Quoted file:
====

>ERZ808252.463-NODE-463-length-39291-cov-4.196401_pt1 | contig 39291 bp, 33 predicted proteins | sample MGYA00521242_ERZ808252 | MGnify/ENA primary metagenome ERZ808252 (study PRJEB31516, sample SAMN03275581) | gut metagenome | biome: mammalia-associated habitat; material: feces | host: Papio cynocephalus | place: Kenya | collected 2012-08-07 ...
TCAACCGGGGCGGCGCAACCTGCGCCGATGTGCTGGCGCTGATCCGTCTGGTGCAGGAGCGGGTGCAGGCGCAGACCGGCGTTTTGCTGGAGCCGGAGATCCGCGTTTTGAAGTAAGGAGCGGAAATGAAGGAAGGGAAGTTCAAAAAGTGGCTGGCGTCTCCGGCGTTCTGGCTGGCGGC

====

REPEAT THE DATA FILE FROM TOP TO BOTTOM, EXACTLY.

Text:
>ERZ808252.463-NODE-463-length-39291-cov-4.196401_pt1 | contig 39291 bp, 33 predicted proteins | sample MGYA00521242_ERZ808252 | MGnify/ENA primary metagenome ERZ808252 (study PRJEB31516, sample SAMN03275581) | gut metagenome | biome: mammalia-associated habitat; material: feces | host: Papio cynocephalus | place: Kenya | collected 2012-08-07 ...
TCAACCGGGGCGGCGCAACCTGCGCCGATGTGCTGGCGCTGATCCGTCTGGTGCAGGAGCGGGTGCAGGCGCAGACCGGCGTTTTGCTGGAGCCGGAGATCCGCGTTTTGAAGTAAGGAGCGGAAATGAAGGAAGGGAAGTTCAAAAAGTGGCTGGCGTCTCCGGCGTTCTGGCTGGCGGC